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Advanced Micro Devices: Ultra light on the pocket

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(AMD), the semiconductor-design innovator and manufacturer of microprocessor chips, is ready to roll out a new category of notebook PCs, billed as Ultrathins, in the third quarter of 2012. AMD has its eyes on the emerging market for thin and light notebook PCs that are expected to be the fastest growing segment this year.

AMD’s Ultrathins follow its rival, Intel’s Ultrabooks, launched last year. These were svelte laptops with features such as solid-state drives, metal cases and its chips that made for compact but high performance machines. AMD’s answer to Ultrabooks, the Ultrathins will incorporate either its E-Series accelerated processing units (APUs), called Brazos 2.0, or its Trinity (A-Series).

However, Intel is yet to make a success out of Ultrabooks. Despite the company’s committment and investments, the sales of have been sluggish due to their high prices. Yet, sleek, heavy-duty laptops are fast becoming more than a fashion statement, analysts say. At stake is a return to health for the global PC industry, which has recorded lackluster growth this year in the face of a weak economy and competition from a young product category - tablets, such as Apple’s iPad.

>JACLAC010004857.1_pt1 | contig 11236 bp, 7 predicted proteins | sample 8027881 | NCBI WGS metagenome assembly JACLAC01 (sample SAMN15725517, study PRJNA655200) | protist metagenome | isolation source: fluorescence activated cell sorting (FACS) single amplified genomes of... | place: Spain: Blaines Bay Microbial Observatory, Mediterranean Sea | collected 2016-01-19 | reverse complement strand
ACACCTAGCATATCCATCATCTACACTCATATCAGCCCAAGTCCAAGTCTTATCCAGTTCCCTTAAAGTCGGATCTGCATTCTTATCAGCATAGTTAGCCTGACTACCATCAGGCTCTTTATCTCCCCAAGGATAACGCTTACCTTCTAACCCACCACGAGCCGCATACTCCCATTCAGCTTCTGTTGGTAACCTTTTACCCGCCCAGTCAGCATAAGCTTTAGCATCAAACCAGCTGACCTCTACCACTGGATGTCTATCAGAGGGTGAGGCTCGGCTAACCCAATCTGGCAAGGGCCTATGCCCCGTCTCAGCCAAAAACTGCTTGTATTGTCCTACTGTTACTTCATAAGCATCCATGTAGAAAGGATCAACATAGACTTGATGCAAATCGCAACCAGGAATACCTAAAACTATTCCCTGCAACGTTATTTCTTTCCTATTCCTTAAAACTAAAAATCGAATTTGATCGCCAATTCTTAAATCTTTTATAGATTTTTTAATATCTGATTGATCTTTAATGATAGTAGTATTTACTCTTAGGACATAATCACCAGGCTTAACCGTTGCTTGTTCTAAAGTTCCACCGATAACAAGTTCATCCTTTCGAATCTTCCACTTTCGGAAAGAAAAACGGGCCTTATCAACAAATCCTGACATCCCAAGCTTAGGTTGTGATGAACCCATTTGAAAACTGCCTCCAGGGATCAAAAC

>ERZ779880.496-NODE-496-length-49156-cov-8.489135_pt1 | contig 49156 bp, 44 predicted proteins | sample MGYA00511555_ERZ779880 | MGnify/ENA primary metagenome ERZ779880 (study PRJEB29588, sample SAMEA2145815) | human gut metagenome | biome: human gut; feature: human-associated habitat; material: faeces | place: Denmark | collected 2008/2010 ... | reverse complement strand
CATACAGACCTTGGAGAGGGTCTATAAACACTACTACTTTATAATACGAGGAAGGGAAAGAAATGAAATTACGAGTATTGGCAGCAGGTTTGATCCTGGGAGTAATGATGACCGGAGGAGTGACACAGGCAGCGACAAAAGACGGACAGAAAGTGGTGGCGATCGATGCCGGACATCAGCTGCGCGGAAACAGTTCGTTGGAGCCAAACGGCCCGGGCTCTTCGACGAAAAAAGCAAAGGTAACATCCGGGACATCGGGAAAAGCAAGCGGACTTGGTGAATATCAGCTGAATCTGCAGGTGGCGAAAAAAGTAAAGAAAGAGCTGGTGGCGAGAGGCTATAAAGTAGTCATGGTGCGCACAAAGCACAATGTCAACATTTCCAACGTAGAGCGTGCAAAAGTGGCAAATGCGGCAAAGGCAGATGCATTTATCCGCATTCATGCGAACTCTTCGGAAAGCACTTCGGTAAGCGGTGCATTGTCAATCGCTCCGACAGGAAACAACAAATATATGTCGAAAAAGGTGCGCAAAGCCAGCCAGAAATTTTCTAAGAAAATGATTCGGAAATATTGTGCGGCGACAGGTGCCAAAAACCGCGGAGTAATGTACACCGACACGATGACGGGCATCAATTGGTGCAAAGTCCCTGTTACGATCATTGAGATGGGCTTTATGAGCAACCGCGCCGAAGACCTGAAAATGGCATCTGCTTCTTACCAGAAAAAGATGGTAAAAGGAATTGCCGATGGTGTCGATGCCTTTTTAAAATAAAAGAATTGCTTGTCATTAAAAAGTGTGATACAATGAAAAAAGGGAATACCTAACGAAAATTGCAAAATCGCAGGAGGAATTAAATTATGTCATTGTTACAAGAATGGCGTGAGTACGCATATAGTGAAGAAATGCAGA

According to the IDC report for the first quarter of 2012 (January-March), AMD India’s market share stood at 11 per cent. It marked a yearly growth of 28 per cent when the market grew by six per cent. But the PC market showed a low year-on-year growth of 3.5 per cent. However, at 2.63 million units, it was a 7.7 per cent gain over the previous quarter. IDC’s senior analyst reasons, “The growth in PC volumes are reflective of the rise in consumption levels and investment activity for PCs in the recent past.”

For AMD India MD Ravi Swaminathan, turning Ultrathin notebooks into a success in India is his biggest task in 2012. “AMD aims to grow in the still-nascent market for ultra-thin, lightweight notebooks,” says Swaminathan. AMD has two things going for it: pricing and its new line of chips. “Manufacturers such as HP, Lenovo, Asus, Sony and Acer have signed on to use E-Series (Brazos 2.0) in laptops,” says Swaminathan. The Brazos 2.0 chip is designed for budget notebooks to balance performance and long battery-life for everyday computing needs. While the low-power processor, Trinity, combines processing units for both computing and graphics.

Both the chips enable low pricing, which could prove to be the clincher. The Ultrathins will be priced at Rs 22,300 ($399) onwards. AMD will also support features such as quick boot and resume-from-sleep speeds (from 10 to 2 seconds) for an Ultrathin notebook.

Being up against Intel, which has the lion’s share in the Indian PC market, AMD is sprucing up its distribution. “Over the last year, we have worked closely with retail chains and partners to train them on AMD-based products’ advantages, retail parameters and generating demand for them. We have 800 such partners,” says Swaminathan.

The computing crown will go to the company which sports an affordable price tag and value-adds rather than sheer processor power.”

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